Who Is Jim Clark?
As far as billionaires go, Clark isn’t one of the most famous. Which is strange, considering he’s probably the only person in history to start three multi-billion dollar companies.
Clark grew up in poverty in small town Texas. A high school drop-out, he spent four years in the Navy, and eventually took night courses to earn his equivalency. From there he earned his masters in physics and then a Ph.D in computer science.
To begin his career, Clark founded and helped grow Silicon Graphics. They had the crazy idea to make computer graphics 3-D, which eventually led the company to a $7 billion valuation, and made Clark very, very rich in the process.
He followed that up by founding a little company called Netscape.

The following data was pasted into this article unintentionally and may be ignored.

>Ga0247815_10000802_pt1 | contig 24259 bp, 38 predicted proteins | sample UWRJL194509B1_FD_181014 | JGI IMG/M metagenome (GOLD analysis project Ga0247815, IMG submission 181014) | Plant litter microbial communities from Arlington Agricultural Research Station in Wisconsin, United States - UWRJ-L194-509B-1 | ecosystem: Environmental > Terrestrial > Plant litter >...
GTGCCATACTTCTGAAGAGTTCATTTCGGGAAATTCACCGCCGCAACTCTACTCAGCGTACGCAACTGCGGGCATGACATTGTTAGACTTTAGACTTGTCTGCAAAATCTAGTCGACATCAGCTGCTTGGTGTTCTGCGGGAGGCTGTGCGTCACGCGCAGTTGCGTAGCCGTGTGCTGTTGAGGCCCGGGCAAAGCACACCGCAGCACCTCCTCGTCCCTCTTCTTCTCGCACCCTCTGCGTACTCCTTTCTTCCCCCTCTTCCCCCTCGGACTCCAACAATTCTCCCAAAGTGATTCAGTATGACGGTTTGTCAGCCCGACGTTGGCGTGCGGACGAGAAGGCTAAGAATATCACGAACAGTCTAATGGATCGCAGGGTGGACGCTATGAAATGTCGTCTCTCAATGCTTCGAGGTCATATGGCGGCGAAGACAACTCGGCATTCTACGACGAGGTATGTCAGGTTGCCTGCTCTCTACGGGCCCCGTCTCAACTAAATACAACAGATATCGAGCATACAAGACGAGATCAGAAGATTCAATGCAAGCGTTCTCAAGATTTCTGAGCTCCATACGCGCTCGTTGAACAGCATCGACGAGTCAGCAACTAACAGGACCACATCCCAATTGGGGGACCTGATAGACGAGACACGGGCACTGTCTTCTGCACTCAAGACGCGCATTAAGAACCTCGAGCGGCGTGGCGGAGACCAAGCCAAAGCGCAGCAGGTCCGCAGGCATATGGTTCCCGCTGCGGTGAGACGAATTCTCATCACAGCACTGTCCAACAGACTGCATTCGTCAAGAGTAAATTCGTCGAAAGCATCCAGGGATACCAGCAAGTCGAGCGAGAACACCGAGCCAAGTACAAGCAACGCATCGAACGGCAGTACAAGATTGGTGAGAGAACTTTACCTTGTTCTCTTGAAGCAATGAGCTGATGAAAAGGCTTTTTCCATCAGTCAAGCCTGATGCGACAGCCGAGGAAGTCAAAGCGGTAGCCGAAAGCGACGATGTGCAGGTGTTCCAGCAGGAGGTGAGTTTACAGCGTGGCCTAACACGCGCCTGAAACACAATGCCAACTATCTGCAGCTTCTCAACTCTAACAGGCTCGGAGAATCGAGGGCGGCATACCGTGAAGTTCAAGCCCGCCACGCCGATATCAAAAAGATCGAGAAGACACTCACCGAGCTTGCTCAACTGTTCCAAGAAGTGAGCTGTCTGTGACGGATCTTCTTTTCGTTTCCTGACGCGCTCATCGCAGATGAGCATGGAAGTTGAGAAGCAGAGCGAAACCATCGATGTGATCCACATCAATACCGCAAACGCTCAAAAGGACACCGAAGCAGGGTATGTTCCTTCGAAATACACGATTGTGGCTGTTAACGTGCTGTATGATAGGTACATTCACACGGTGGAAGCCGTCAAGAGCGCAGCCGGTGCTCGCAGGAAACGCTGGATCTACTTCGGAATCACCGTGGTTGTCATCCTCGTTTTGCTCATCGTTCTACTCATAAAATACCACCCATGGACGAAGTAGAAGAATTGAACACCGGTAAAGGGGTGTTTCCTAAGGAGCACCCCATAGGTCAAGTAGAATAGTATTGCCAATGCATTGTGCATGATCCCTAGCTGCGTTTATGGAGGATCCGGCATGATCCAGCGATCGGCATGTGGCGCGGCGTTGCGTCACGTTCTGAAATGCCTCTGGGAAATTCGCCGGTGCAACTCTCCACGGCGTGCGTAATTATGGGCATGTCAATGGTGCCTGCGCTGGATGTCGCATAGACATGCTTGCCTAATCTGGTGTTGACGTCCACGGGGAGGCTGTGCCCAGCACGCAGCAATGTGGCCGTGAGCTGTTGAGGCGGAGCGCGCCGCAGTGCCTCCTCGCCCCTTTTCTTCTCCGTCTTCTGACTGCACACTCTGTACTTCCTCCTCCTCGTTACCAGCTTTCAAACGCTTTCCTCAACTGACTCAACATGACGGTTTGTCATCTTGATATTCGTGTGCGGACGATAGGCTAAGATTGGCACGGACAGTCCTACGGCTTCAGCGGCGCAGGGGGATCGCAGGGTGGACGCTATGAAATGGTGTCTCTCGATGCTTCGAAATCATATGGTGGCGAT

When Clark decided to take Netscape public, the world thought he was crazy. Netscape didn’t really have any profits, and at the time, most of the world had never even heard of an Internet browser.
Never deterred, Clark forged on with his Initial Public Offering (IPO), and Netscape’s unexpected success may have single handedly started the stock market’s internet boom during the 90s. For Clark’s troubles, he netted a cool $2 billion during the ride.
For the hat trick, Clark launched Healtheon, a medical billing company with the goal of streamlining the health industry’s payment processes.
Again, the world thought Clark was out of his mind, but Healtheon was eventually acquired by WebMD in a $8 billion deal.